Book Review – The Great Conversation

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The Great Conversation: The Substance of a Liberal Education by Robert Maynard Hutchins

I know of no safe depository of the ultimate powers of society but the people themselves; and if we think them not enlightened enough to exercise their control with a wholesome discretion, the remedy is not to take it from them, but to inform their discretion by education.

Thomas Jefferson, p.82

The Great Conversation is a compelling piece that challenges 20th and 21st century educational recipients to question the quality and purpose of the education they received. In 1952 the editors of Encyclopaedia Britannica published 54 volumes they titled the Great Books of the Western World. The Great Conversation is the first volume in this series and presents the case that both the concept and quality of a liberal education has been lost to the world.

  • What should be the goal of education?
  • Does modern education teach students how to contribute to the conversation about our history, philosophies or ideas?

First, let me confess that when I hear the world “liberal” in America today my muscles immediately tense up. The word is most commonly used to refer to the almost insurmountable rift in the American political system between Democratic “liberals” and Republican “conservatives.” That’s okay though, because what’s really meant by “liberal” in this context is a willingness to be open to new ideas and engage in conversation with opinions that may not reflect your own. I hope most of us are “liberals” in this sense. I can’t help but think that this misnomer connection may have helped speed up the demise of formal liberal education in America.

I’ll be honest, I was an English major, but I have never really read any of the proposed “Great Books of the Western World” in full. Personally, I always felt that I was missing out on the opportunity to read what I knew were classics —Aristotle, Plato, Kant, etc.—but I only ever came accross summaries and excerpts in my formal education. What little I did read of the classics came largely from my university years and nothing from my high school memories.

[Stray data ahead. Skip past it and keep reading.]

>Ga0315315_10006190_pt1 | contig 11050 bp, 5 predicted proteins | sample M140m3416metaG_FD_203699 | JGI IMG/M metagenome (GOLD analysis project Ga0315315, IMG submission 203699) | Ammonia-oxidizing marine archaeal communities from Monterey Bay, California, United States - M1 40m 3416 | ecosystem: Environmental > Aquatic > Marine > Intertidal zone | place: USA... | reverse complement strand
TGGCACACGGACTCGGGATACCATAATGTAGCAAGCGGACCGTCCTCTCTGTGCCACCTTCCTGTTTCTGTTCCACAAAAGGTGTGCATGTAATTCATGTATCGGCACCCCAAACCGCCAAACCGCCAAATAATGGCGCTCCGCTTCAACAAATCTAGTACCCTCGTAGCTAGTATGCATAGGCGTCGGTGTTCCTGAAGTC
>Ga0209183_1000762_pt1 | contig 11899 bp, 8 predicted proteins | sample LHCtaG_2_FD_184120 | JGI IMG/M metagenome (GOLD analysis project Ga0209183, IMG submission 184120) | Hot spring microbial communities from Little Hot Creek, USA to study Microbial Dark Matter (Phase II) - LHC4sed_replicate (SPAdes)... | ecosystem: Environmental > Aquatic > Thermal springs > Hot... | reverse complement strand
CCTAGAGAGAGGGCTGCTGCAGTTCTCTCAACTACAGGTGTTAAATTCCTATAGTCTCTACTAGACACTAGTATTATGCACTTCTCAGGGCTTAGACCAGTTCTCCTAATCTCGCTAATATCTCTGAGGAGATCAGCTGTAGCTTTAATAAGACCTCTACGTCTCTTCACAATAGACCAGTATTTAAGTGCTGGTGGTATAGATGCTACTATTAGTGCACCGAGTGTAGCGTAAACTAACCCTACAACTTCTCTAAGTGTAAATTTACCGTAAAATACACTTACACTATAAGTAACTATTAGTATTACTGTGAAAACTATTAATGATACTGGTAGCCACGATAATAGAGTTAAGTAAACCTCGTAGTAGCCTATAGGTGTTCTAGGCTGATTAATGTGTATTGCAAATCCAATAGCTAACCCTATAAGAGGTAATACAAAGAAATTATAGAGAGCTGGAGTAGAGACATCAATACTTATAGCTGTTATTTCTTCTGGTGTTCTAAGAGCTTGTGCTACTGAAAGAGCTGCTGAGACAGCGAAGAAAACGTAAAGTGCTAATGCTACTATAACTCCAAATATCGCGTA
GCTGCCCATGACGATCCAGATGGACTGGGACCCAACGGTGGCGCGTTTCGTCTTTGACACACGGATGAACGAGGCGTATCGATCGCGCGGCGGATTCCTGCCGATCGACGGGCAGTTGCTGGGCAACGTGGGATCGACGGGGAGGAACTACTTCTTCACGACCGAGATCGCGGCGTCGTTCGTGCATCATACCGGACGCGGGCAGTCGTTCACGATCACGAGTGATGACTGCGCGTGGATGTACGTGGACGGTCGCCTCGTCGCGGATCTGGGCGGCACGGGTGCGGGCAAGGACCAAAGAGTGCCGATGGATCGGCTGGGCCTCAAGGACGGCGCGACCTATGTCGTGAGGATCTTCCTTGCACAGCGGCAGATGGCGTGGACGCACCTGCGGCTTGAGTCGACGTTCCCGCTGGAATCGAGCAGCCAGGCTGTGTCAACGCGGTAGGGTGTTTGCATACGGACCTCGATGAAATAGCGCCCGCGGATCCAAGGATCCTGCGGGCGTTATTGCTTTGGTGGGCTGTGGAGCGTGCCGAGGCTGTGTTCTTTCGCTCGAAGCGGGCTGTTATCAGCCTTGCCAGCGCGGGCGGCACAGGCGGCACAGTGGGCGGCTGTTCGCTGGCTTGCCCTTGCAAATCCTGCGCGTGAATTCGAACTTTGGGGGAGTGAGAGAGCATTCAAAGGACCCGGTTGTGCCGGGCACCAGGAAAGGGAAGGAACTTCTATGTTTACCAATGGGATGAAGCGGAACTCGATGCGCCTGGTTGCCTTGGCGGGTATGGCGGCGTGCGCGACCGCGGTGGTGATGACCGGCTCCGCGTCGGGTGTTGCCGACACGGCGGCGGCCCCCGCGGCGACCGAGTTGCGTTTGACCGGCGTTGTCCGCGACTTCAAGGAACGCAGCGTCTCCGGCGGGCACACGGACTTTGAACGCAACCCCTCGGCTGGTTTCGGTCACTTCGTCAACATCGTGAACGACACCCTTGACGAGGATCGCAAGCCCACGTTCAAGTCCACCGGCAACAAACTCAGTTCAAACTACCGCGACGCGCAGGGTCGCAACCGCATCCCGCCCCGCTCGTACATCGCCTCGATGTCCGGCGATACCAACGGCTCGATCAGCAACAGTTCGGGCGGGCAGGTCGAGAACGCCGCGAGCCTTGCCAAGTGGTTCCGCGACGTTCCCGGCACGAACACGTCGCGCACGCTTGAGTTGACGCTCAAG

My professors were telling me the the same story as Hutchins brought to light in the 1950s in the early 21st century. Academia had decided that the great books were too complicated and unnecessary for a formal education. To help put this in perspective, 90% of my undergraduate work for a B.A. in English came from 20th century literature. If something was written before 1900, we talked about those books as ideas and read excerpts rather than the full text.

Alternatively, the definition of education has also fundamentally changed in the last 150 years. At one time the goal of a formal education was to create leaders by teaching people how to think for themselves using the historical legacies of our written Western traditions for perspective. Today, the goal of education is largely to provide vocational training or perhaps just to babysit young students while providing rudimentary technical skills in reading, writing, math, etc. In the end, I think we’re left with people who have elementary technical skills, but little ability to actually problem-solve or innovate.

  • Do we really teach people how to think and draw independent conclusions or do we teach students to regurgitate information for state exams?

I don’t know the answers, but this is a fascinating read from 1952 that rings just as true in 2021. I think that suggest something is still broken in the American educational system. Personally, I’m taking Hutchins up on his challenge to own obtaining a liberal education as an adult by reading these volumes and participating in the Great Conversation of the Western World.

Cultural Disclosure: To be fair, this volume is dated and fairly ethnocentric as it focuses exclusively on the Western World. The editors responded to this criticism by stating that they are not implying that there are no Great Books from other parts of the world, but that their focus is limited to the Western tradition. They look forward to others continuing the Great Conversation by adding traditions and works from other cultures.

I gather that [we should be] interested in correcting the economic and social injustices that distort present civilization, that [we should wish] to see the vast power which modern technology has put in our hands used intelligently for the common good. All this is in line with the best philosophical and religious thought of our western tradition, when properly understood. I gather further that … we should be open to suggestions from alien sources. This also is thoroughly in line with what is best in our own tradition.

Professor John Wild of Harvard on educational proposals by Professor Howard Jones of Harvard, pp. 69-70

Great Books of the Western World

  1. The Great Conversation
  2. The Great Ideas I
  3. The Great Ideas II
  4. Homer
  5. Aeschylus, Sophocles, Euripides, Aristophanes
  6. Herodotus, Thucydides
  7. Plato
  8. Aristotle I
  9. Aristotle II
  10. Hippocrates, Galen
  11. Euclid, Archimedes, Apollonius, Nicomachus
  12. Lucretius, Epictetus, Marcus Aurelius
  13. Virgil
  14. Plutarch
  15. Tacitus
  16. Ptolemy, Copernicus, Kepler
  17. Plotinus
  18. Augustine
  19. Thomas Aquinas I
  20. Thomas Aquinas II
  21. Dante
  22. Chaucer
  23. Machiavelli, Hobbes
  24. Rabelais
  25. Montaigne
  26. Shakespeare I
  27. Shakespeare II
  28. Gilbert, Galileo, Harvey
  29. Cervantes
  30. Francis Bacon
  31. Descartes, Spinoza
  32. Milton
  33. Pascal
  34. Newton, Huygens
  35. Locke, Berkeley, Hume
  36. Swift, Sterne
  37. Fielding
  38. Montesquieu, Rousseau
  39. Adam Smith
  40. Gibbon I
  41. Gibbon II
  42. Kant
  43. American State Papers, The Federalist, J. S. Mill